Then we looked at video-based software, which could automatically translate an image into data. Facial recognition was ruled out for privacy reasons and the complexities of user governance. Facial detection, on the other hand, could only figure out facial features through an algorithm, and estimate, with a high level of accuracy, the gender and age of a person. The technology cannot identify an individual person. Recognition says, “Cole Harper walked in, and he’s a 28 year old male living in Austin with 300 friends on Facebook, and here’s his email.” Detection says, “This person appears similar to a male, age 28.” There’s no personal information collected or transmitted within that data.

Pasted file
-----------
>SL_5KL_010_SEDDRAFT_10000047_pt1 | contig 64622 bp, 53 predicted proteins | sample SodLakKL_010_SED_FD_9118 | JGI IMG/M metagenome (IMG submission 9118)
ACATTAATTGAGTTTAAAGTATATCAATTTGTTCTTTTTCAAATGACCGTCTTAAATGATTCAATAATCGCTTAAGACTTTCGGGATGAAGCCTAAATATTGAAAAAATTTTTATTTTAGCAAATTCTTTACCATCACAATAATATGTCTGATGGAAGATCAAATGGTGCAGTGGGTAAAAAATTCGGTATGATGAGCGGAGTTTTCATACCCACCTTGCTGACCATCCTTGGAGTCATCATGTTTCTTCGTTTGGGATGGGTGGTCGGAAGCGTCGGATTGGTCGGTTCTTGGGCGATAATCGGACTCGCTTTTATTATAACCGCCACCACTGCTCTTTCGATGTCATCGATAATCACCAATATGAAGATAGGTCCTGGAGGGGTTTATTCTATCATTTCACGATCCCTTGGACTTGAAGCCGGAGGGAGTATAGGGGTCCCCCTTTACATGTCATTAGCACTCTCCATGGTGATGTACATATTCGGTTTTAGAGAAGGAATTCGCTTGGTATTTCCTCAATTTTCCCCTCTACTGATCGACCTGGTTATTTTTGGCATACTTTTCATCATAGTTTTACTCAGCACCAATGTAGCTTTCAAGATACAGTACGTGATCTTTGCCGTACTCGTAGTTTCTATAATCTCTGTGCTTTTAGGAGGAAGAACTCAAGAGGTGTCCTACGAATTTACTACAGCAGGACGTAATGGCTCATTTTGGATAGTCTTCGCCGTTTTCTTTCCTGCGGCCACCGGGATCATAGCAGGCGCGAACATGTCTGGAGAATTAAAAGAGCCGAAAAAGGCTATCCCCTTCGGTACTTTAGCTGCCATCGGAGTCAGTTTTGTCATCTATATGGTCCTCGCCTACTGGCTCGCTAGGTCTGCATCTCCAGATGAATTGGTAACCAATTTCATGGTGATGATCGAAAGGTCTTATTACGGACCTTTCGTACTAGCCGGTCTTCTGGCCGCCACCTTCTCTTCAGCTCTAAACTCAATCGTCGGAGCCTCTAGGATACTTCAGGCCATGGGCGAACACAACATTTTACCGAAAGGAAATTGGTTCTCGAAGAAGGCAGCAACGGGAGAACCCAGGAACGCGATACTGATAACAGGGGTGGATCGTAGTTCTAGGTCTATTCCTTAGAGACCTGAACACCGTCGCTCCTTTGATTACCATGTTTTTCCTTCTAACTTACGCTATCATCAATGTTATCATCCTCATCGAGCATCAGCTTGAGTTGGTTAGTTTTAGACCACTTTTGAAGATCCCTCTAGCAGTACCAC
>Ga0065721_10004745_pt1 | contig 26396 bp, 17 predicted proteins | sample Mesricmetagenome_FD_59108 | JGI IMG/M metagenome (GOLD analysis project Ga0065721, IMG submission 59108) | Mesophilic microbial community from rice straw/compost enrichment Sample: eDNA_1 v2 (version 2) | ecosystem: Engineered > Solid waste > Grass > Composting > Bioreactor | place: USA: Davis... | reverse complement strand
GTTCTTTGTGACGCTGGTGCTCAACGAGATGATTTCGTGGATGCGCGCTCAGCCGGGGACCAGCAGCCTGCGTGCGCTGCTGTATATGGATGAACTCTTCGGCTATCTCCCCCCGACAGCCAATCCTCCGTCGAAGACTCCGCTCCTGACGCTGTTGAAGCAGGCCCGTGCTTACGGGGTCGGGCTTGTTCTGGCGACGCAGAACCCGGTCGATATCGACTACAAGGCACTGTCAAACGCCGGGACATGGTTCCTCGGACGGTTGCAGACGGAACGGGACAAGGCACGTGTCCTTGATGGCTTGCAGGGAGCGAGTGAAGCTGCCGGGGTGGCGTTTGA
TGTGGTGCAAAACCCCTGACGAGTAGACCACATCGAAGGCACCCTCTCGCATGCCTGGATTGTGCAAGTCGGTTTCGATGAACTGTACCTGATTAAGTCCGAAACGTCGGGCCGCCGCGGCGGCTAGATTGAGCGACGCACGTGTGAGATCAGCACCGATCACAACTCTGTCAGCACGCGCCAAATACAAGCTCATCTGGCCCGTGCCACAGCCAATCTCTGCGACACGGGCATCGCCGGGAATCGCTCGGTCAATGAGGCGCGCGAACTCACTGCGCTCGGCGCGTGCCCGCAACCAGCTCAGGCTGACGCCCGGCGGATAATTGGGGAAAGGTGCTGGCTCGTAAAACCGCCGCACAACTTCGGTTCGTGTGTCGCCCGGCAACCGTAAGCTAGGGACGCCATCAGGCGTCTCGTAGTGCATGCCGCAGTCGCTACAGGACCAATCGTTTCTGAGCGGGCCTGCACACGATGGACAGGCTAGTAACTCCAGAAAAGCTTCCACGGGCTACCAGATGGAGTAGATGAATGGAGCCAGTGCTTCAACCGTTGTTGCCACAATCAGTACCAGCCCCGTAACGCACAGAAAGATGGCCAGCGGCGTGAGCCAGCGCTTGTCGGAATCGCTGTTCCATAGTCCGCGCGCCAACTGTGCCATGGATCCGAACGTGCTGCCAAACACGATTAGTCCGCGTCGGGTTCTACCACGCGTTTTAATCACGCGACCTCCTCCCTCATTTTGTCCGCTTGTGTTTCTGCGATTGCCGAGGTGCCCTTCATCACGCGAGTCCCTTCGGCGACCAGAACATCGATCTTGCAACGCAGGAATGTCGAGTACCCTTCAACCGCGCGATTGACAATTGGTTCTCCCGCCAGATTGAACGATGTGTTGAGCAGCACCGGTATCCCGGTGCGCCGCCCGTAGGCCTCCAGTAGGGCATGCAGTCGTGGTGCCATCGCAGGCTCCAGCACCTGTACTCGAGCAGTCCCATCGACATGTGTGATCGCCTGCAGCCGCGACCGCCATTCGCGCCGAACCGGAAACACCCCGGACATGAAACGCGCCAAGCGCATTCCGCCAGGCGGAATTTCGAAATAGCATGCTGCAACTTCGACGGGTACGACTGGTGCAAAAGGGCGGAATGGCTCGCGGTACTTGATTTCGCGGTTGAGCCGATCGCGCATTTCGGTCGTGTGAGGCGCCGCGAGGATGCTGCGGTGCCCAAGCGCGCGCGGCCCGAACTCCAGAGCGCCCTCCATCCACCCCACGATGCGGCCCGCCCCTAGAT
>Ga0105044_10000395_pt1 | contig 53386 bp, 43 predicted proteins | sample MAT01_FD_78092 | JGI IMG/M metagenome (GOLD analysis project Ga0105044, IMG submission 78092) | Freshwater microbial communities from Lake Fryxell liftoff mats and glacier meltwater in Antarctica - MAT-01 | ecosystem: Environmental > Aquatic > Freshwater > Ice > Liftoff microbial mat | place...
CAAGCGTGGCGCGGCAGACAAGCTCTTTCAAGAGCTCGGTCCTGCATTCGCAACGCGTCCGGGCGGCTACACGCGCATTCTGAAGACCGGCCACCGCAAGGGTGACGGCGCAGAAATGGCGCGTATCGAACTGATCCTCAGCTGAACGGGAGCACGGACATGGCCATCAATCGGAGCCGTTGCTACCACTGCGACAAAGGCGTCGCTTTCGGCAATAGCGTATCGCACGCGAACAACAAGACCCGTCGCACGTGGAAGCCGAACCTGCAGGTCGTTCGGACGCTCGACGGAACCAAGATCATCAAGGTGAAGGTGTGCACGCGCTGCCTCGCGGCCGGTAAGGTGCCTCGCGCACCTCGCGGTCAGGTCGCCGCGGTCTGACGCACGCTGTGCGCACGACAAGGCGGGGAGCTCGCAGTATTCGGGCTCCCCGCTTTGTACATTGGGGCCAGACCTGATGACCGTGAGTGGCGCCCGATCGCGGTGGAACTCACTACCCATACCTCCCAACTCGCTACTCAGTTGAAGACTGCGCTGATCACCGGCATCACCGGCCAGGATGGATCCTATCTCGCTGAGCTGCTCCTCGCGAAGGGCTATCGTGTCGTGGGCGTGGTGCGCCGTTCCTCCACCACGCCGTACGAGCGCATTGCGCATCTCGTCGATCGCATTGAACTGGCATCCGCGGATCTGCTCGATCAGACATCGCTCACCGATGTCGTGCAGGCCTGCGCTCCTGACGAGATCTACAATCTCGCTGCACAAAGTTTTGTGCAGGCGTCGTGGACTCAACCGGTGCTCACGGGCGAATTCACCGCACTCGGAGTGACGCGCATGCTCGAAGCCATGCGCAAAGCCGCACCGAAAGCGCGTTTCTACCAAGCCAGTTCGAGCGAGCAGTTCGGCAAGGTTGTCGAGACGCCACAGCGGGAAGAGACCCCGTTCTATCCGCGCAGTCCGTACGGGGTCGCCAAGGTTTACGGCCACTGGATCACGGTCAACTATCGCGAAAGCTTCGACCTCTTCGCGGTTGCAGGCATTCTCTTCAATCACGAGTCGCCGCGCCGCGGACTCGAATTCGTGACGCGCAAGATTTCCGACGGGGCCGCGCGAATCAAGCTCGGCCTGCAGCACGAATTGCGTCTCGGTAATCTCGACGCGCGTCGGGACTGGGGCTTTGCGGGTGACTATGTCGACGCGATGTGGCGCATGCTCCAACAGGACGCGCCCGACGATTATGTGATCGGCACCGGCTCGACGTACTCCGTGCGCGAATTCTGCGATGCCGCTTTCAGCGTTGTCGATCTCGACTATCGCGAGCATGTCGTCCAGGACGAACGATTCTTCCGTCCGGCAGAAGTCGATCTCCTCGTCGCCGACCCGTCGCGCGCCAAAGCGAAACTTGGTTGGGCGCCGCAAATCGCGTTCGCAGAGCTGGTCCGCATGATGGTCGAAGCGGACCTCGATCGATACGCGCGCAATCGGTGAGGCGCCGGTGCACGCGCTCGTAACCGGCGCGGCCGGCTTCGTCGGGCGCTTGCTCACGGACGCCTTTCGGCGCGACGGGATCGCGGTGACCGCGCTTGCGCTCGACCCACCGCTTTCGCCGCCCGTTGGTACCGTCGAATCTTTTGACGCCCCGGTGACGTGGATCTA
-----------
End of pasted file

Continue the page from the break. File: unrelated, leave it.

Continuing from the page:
Further, we knew that in publicizing any of this data, personal or not, we had a responsibility to present it in a way that protected operators and users. So we decided not to present any individual data either. Everything is shown as a percentage or an average over time. Further, we let venues and users decide on business rules to cap out what statistics would show. Male percentage would never exceed 72%, because that would negatively impact the perception of the venue (based on feedback). Female percentage would never exceed 58%, because it may create a “correction” from a swarm of males showing up. In almost a year, we’ve never had any complaints or concerns expressed from a user on the way we display this information (although operators do want to show a higher number of females and a lower number of males, for obvious reasons).